Meaning is a Change of the Ink - On Arkadii Dragomoshchenko

CAConrad, Arkadii Dragomoshchenko, Charles Bernstein, Stan Mir, Jack Krick, Ryan Eckes, Debrah Morkun, & Carolina Maugeri

CAConrad, Arkadii Dragomoshchenko, Charles Bernstein, Stan Mir, Jack Krick, Ryan Eckes, Debrah Morkun, & Carolina Maugeri

Not long after I graduated from college in 2000, I was working in a Border’s in Tucson, AZ and I discovered Crossing Centuries: The New Generation in Russian Poetry. This anthology, brand new at the time, includes poets such as Dmitry Prigov, Aleksei Parshchikov, Ivan Zhdanov, Nina Iskrenko, and Arkadii Dragomoshchenko. To say this book broadened my understanding of poetry is an understatement. Specifically, the poems within this book helped me to come to terms with language as a construction rather than language as inherently meaningful.

At The Kelly Writer’s House last Wednesday night I was fortunate enough to see and hear Arkadii Dragomoshchenko give a reading and interview for Charles Bernstein’s Close Listening. In total, Dragomoshchenko read and talked for nearly two hours. In one of his poems, unfortunately the title escapes me, he says “meaning is a change of the ink.” As a poet, Dragomoshchenko continually explores the fact that language and meaning are constructions. This is not a concept I learned in college. In fact, I don’t think I heard anyone, professors or otherwise, ever mention this to me. Or, perhaps they did and I didn’t listen. Or, perhaps I already knew, but couldn’t articulate it.

In his introduction to Crossing Centuries, editor and poet John High points out that “[p]ropaganda in [the Soviet Union] made language itself suspect.” It’s as if language is a material (or a resource) that can be fought over/for in much the same way countries wage war over borders or oil. Language is the primary vehicle that dictates our thinking, so it would be necessary then to control how it operates. Perhaps Rea Nikonova’s “A Free Alphabet” first pushed me towards the idea that language is a contested resource:

A_ _ _ _ _ _ _ _ _ _ _ _ _

_ _ _ _ _ _ _ _ _ _ _ _ _

_ _ _ _ _ _ _ _ _ _ _ _ Z

Jack Krick, Arkadii Dragomoshchenko, & Charles Bernstein

Jack Krick, Arkadii Dragomoshchenko, & Charles Bernstein

During the interview Dragomoshchenko suggested that hearing and response are the core of authorial responsibility. He then added that the fat cats of poetry have made it a bit more difficult. Who are the fat cats? He never said, but perhaps one ought to insert one’s own fat cat. Dragomoshchenko’s line “meaning is a change of the ink” foregrounds materiality in terms of physical substance while his insistence that hearing and response are crucial to a poet’s practice make clear that meaning operates in interrelated realms: aural, oral, and written. I think Dragomoshchenko put this idea best when he said at another point in the interview, “explain to the page why you write.” As I sit here, I’m impressed with how precisely Dragomoshschenko compresses his ideas into epigrammatic statements not only within his poems, but also within his speech.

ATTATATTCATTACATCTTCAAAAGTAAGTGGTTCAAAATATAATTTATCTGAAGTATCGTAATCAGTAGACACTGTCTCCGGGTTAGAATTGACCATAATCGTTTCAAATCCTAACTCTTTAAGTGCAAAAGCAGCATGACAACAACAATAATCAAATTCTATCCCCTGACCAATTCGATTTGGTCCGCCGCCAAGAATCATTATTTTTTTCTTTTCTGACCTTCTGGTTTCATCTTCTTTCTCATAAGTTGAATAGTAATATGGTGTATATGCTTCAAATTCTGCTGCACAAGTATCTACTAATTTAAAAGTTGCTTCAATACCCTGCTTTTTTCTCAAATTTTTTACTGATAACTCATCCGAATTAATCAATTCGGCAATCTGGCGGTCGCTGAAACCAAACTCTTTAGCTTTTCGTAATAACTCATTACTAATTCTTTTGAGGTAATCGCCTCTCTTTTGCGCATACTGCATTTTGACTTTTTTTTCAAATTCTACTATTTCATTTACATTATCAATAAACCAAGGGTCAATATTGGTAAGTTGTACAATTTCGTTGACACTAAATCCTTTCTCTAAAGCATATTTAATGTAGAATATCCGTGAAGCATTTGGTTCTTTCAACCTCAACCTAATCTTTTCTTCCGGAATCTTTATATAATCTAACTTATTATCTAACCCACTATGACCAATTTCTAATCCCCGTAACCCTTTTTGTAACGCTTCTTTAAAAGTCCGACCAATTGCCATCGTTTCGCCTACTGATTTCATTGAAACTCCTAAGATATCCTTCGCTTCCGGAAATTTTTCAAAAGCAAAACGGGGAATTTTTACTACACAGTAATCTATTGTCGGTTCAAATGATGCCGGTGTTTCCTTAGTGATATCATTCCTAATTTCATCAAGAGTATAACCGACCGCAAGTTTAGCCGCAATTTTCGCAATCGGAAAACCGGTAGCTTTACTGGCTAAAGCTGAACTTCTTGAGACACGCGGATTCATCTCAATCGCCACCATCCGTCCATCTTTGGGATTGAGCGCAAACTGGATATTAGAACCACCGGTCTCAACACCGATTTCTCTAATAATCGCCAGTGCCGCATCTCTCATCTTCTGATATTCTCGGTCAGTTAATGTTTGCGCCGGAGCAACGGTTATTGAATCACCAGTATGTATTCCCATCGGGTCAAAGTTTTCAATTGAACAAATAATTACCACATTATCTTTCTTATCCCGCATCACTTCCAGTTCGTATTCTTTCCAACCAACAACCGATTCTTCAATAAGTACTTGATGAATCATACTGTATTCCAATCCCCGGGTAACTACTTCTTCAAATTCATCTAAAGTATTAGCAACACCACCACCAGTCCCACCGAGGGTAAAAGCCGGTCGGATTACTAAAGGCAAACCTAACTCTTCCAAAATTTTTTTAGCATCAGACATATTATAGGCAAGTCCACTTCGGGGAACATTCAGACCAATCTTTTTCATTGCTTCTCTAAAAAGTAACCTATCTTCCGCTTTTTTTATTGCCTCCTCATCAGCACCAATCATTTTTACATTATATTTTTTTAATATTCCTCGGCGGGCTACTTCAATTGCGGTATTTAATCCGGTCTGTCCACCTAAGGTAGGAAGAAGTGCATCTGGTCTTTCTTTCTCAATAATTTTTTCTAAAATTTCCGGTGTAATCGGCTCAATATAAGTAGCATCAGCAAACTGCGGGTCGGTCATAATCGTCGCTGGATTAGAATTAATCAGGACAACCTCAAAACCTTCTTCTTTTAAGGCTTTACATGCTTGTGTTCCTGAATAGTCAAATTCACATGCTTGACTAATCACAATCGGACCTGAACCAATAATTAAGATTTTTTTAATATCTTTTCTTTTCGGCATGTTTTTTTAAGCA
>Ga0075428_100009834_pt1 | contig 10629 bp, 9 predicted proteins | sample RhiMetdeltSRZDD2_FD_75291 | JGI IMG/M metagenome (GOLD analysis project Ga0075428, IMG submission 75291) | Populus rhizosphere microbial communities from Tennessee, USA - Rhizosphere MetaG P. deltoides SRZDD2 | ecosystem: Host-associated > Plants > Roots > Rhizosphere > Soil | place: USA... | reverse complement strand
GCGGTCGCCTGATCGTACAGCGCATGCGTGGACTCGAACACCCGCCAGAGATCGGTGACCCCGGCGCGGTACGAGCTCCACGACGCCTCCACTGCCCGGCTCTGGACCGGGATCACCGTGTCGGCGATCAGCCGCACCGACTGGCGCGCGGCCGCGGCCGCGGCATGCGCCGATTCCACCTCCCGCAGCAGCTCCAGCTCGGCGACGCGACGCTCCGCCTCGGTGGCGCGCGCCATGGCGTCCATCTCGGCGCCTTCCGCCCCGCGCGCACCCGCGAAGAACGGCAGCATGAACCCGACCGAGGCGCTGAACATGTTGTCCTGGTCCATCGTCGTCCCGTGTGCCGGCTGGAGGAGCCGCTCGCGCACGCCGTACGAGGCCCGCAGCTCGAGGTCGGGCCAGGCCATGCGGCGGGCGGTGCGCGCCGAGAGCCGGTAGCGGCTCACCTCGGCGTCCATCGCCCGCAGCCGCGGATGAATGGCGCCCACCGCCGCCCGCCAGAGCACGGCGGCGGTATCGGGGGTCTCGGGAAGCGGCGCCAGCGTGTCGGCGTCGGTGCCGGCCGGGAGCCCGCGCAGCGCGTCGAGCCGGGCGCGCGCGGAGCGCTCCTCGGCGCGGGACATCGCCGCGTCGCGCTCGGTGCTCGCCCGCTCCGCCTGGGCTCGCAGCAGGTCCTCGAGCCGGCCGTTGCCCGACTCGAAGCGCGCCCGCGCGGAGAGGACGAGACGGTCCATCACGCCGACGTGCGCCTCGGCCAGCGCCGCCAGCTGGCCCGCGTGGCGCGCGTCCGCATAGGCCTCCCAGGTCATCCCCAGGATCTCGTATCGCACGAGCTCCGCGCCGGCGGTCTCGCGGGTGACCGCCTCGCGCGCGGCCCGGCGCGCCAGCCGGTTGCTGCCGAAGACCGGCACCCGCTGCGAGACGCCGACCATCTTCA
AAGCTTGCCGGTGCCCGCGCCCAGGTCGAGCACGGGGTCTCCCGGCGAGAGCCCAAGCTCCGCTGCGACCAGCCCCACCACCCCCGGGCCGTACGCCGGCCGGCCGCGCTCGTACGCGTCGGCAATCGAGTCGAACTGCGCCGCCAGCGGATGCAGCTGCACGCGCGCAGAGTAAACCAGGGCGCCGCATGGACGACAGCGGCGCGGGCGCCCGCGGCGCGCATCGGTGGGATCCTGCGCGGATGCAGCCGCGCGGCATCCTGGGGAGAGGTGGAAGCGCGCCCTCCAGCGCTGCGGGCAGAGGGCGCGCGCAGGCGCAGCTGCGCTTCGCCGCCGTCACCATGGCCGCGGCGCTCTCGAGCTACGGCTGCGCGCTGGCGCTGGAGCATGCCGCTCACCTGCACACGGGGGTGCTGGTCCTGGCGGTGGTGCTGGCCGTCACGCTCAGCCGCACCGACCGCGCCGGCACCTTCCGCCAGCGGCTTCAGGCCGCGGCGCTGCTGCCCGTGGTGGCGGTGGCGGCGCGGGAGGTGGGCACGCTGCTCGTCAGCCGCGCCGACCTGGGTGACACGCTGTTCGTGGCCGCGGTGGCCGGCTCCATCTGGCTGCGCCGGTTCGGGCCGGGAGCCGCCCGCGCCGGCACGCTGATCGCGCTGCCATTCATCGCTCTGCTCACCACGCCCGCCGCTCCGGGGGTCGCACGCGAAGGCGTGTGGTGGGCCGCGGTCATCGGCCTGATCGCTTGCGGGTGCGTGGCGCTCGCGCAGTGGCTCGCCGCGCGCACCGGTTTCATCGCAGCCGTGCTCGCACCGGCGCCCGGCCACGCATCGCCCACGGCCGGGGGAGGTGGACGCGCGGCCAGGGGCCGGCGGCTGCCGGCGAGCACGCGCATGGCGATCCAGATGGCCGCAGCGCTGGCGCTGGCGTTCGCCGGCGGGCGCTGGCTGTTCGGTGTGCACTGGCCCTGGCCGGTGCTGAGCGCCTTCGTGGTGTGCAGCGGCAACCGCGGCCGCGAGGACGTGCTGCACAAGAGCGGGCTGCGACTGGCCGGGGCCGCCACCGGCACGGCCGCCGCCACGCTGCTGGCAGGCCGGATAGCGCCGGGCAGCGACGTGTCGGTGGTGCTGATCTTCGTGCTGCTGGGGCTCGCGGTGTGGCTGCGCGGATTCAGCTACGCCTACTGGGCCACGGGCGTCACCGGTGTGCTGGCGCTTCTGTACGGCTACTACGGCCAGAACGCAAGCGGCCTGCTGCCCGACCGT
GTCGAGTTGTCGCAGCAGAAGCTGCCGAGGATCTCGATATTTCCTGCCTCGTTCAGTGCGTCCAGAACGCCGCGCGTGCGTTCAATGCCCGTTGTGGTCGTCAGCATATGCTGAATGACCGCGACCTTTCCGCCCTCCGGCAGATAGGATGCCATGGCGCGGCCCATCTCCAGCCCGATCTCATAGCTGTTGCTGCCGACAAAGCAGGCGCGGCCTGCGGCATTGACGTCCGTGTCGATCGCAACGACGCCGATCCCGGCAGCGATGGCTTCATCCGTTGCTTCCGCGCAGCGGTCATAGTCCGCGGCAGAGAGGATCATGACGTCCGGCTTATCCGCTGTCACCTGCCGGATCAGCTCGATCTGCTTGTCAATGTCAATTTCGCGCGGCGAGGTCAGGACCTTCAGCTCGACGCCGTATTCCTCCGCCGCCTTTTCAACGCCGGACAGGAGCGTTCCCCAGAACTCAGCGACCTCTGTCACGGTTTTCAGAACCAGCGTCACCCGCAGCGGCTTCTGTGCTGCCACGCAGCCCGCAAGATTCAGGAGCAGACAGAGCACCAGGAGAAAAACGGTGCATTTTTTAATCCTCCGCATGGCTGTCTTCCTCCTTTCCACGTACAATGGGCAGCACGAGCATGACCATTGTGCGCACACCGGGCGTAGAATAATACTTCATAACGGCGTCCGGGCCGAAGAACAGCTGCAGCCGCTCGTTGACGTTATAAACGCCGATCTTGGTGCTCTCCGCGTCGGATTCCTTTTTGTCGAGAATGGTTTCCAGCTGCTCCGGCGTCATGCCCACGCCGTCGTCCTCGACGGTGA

After the reading and interview had ended a bunch of us decided to head home rather than heading out for a drink. Fortunately, we all talked and lolly-gagged long enough at KWH to change our minds and luck into having a drink with Bernstein and Dragomoshchenko at Bridgewater’s Pub in 30th Street Station. They were both catching a train to NYC that night. As we drank and talked, I asked Dragomoshchenko about contemporary Russian poetry and whether or not he feels aligned with poets such as Ivan Zhdanov and Aleksei Parshchikov, poets whom the editors of Crossing Centuries refer to as Meta-Realists. He said, no he doesn’t, but that’s not to say they aren’t his friends. In fact, he said he feels connected to French poets, not Russians. He didn’t say which French poets. And I didn’t ask because he was talking and I didn’t want to interrupt. The one American he feels similar to? John Ashbery.

As we were all about to share a toast with our last drinks before Bernstein and Dragomoshchenko’s departure, Ryan Eckes said, “We say cheers in the U.S., what do you say in Russia?” Reluctantly, Dragomoshchenko said, “We say na zdorovye (to health), but no one says it anymore.” “Okay,” we all said, “then what do you say now?” At first, he said, “Nothing.” But, then he surprised us. “Now, we might say,” as he demonstrated by raising his glass, “I kill you.” We all chuckled at Dragomoshchenko’s black humor. But, now I see his ability, perhaps his predilection, for epigrammatic statement at work once again. In one brief moment Dragomoshchenko demonstrated to all of us at the table that what we hear about contemporary Russia is true. In other words, a culture of vast inequality, an oligarchy in Russia’s case, breeds murderous competition. Not one for killing, “Na zdorovye, Arkadii, na zdorovye.”

One Trackback/Pingback

  1. Coldfront » Arkadii Dragomoshchenko (1946-2012) on Saturday, September 15, 2012 at 11:05 am

    [...] on Creeley here, and listen to one of his readings here.  You can also read a personal account here from Philly poet, Stan Mir, about a reading Dragomoshchenko did in [...]

Post a Comment

Your email is never published nor shared.